28. The learned Judge in course of the judgment further observed that the Act being a fiscal statute, it must be construed strictly; and the language of Section 6(iv)(a) clearly indicates it to be a specific provision for a suit for declaration to obtain adjudication of recovery of money, the proviso to Clause (a) deals only with the consequential relief and will be attracted only when the main relief of declaration is to obtain adjudication against recovery of money from the plaintiffs. The learned Judge farther observed, that in the case before him, the suit was for a declaration relating to the revised assessment list and for a consequential relief viz. a permanent injunction. As a result of his aforesaid view, he came to the conclusion that the subject matter of the dispute was not suspectable or monetary value. As a result of his aforesaid discussion, the learned Judge came to the conclusion that the aforesaid suit would be clearly governed by Clause (iv)(j) of Section 6 the Act. The learned Judge disagreed with the view of the learned (civil Judge and allowed the revision application.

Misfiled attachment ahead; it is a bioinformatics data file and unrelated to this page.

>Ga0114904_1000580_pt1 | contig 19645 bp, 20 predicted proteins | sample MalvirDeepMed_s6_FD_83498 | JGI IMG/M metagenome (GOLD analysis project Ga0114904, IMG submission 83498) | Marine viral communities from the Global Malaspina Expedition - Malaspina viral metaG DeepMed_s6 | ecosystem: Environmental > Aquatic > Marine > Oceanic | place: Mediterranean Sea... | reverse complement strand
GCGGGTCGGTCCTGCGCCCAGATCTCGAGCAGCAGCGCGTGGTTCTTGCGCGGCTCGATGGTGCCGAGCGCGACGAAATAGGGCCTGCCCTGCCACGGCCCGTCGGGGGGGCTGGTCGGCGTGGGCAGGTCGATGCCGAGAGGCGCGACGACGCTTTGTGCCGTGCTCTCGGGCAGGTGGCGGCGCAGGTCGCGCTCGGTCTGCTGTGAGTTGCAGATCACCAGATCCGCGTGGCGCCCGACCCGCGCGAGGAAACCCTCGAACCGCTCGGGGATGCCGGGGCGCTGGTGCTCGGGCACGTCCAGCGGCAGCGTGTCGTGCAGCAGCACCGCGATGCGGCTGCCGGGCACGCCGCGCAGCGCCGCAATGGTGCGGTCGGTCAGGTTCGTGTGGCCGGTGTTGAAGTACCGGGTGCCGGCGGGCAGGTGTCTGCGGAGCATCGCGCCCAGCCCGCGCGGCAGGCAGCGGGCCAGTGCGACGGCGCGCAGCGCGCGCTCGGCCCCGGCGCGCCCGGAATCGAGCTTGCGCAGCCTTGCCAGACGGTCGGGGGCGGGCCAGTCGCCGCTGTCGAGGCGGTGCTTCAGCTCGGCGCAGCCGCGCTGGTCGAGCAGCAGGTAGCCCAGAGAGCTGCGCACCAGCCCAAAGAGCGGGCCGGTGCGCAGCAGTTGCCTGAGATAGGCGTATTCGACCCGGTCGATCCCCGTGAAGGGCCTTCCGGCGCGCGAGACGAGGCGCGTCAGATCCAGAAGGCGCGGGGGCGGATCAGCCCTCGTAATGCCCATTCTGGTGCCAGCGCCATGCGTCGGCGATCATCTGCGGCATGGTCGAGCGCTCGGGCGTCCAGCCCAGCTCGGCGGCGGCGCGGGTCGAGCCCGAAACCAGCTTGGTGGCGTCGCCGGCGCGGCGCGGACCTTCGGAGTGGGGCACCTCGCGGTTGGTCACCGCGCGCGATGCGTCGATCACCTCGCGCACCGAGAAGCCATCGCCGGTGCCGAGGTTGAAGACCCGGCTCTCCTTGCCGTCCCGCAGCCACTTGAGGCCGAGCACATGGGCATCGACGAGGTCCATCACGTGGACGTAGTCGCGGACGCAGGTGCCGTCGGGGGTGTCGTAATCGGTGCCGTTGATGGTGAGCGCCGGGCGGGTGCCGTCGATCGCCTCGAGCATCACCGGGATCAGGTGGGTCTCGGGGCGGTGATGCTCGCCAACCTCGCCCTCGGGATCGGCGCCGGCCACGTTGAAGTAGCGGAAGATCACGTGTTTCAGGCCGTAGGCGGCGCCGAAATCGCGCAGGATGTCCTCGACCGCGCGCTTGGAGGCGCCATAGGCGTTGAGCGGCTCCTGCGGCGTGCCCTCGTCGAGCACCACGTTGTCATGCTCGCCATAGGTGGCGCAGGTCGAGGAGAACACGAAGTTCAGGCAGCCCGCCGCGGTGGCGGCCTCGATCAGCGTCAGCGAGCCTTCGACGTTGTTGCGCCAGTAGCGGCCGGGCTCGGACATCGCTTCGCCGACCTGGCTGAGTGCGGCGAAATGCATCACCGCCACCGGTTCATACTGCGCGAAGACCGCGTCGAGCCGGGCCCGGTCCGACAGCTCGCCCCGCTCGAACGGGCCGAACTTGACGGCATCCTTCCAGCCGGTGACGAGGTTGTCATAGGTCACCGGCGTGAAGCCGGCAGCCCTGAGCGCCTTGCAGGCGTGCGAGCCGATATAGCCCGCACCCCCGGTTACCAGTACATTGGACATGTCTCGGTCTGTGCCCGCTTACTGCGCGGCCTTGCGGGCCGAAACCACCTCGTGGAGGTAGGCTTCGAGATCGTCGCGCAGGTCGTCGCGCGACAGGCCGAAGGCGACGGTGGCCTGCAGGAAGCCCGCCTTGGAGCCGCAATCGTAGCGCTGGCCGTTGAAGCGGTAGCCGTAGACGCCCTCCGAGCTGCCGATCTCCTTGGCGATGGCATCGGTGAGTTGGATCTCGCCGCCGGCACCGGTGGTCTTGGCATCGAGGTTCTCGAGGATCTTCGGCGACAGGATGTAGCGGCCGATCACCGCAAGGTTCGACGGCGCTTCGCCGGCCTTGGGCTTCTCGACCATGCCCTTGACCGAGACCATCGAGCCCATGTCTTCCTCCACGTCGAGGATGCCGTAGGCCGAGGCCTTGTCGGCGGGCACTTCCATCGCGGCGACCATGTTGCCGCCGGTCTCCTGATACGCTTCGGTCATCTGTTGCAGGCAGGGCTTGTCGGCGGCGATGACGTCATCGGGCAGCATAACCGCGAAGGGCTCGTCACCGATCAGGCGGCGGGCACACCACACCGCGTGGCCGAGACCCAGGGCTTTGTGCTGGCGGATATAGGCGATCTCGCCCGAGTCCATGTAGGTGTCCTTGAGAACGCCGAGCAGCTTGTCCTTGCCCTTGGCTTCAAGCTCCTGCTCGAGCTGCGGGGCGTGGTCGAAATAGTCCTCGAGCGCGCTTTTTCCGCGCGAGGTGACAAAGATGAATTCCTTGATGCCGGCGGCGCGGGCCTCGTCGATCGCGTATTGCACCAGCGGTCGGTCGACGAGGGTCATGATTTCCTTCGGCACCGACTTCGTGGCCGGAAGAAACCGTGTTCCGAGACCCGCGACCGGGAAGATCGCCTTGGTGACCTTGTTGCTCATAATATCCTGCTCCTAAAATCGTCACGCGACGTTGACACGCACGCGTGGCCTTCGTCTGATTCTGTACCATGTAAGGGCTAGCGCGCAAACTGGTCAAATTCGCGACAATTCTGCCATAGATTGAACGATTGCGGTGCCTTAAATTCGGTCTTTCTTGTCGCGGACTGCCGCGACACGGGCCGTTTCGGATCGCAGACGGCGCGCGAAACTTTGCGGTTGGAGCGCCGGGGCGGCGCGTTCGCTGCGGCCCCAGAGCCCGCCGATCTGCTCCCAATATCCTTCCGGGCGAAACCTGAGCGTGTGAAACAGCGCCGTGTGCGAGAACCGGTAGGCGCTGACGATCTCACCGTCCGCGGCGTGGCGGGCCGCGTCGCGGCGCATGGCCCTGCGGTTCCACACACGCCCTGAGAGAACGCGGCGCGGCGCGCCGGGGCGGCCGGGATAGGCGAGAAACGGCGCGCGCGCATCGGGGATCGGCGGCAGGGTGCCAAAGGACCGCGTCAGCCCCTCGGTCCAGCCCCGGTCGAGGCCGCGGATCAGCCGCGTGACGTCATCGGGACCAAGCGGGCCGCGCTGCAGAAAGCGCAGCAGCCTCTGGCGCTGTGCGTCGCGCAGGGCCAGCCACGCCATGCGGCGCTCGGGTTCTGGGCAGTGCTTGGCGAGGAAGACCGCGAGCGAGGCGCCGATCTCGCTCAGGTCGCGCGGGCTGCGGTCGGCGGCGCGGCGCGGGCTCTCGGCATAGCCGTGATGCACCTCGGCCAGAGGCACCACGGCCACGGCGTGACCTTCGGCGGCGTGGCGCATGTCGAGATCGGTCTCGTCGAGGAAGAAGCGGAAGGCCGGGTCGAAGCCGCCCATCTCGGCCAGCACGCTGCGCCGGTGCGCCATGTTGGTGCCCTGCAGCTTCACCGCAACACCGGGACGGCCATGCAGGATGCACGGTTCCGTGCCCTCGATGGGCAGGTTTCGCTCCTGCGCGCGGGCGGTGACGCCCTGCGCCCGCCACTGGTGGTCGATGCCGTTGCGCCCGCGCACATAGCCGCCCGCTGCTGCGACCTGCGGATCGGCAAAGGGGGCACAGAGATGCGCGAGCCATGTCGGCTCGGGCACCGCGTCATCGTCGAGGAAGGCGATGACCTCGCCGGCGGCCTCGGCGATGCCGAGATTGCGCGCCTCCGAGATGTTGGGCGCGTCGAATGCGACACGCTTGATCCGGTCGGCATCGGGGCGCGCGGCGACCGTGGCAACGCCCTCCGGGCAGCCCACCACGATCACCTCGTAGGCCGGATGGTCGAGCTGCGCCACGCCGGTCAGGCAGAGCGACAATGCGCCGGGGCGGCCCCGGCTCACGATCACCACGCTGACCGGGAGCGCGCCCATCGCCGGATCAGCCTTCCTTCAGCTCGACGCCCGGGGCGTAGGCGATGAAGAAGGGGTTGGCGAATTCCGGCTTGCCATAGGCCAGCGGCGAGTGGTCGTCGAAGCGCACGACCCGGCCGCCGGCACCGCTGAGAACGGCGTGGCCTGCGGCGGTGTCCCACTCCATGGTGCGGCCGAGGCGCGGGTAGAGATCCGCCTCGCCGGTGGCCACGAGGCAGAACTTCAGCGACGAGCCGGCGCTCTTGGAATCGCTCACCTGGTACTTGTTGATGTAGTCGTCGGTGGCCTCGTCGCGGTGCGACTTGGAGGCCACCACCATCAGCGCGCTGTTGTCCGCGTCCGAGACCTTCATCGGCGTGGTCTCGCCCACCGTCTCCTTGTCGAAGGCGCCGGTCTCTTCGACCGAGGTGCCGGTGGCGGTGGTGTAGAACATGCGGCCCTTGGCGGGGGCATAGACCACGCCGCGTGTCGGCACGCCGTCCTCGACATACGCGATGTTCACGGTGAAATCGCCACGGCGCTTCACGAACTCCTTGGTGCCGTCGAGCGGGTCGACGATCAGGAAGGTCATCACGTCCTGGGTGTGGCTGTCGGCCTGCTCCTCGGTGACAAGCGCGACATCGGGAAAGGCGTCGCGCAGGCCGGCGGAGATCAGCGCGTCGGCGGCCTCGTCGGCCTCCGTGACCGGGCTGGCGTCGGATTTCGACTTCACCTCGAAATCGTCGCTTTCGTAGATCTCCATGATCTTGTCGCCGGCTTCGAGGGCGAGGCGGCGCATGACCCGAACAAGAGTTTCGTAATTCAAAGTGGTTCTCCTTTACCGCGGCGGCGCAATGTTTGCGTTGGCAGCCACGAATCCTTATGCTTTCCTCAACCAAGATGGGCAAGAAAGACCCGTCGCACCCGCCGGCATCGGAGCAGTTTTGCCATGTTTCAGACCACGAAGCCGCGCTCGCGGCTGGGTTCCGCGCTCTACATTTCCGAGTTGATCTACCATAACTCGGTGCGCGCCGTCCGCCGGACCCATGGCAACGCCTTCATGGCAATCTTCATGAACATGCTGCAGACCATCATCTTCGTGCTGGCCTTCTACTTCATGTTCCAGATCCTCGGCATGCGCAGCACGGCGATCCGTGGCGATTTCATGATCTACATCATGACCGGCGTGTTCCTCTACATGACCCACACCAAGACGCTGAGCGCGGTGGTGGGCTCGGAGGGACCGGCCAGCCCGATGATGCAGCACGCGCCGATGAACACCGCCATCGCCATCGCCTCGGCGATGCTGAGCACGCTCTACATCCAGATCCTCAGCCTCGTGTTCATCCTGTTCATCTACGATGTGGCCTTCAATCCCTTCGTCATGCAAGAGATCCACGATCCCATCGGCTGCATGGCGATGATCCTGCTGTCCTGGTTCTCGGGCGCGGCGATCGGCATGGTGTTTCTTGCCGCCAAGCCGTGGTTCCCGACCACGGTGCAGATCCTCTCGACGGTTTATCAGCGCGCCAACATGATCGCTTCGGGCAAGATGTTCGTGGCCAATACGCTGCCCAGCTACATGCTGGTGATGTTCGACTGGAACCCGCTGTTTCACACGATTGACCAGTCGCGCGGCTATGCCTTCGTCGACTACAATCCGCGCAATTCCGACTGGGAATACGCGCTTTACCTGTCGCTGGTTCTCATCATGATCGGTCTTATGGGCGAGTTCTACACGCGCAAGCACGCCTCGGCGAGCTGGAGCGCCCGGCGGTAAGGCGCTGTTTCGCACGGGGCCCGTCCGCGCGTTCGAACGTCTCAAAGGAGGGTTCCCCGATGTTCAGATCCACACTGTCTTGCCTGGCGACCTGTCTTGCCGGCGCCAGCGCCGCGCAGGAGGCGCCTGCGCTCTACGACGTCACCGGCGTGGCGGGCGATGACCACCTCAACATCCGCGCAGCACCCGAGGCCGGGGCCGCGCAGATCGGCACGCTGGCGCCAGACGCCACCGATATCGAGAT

29. With respect it is not possible for us to agree with the reasonings adopted by the learned Judge who decided the aforesaid revision application. The plaintiff in that suit had prayed for a declaration that the aforesaid revised assessment of house-tax was illegal and without authority and was ultra vires and void for permanent injunction to restrain the defendant municipality from recovering the tax according to the review assessment list.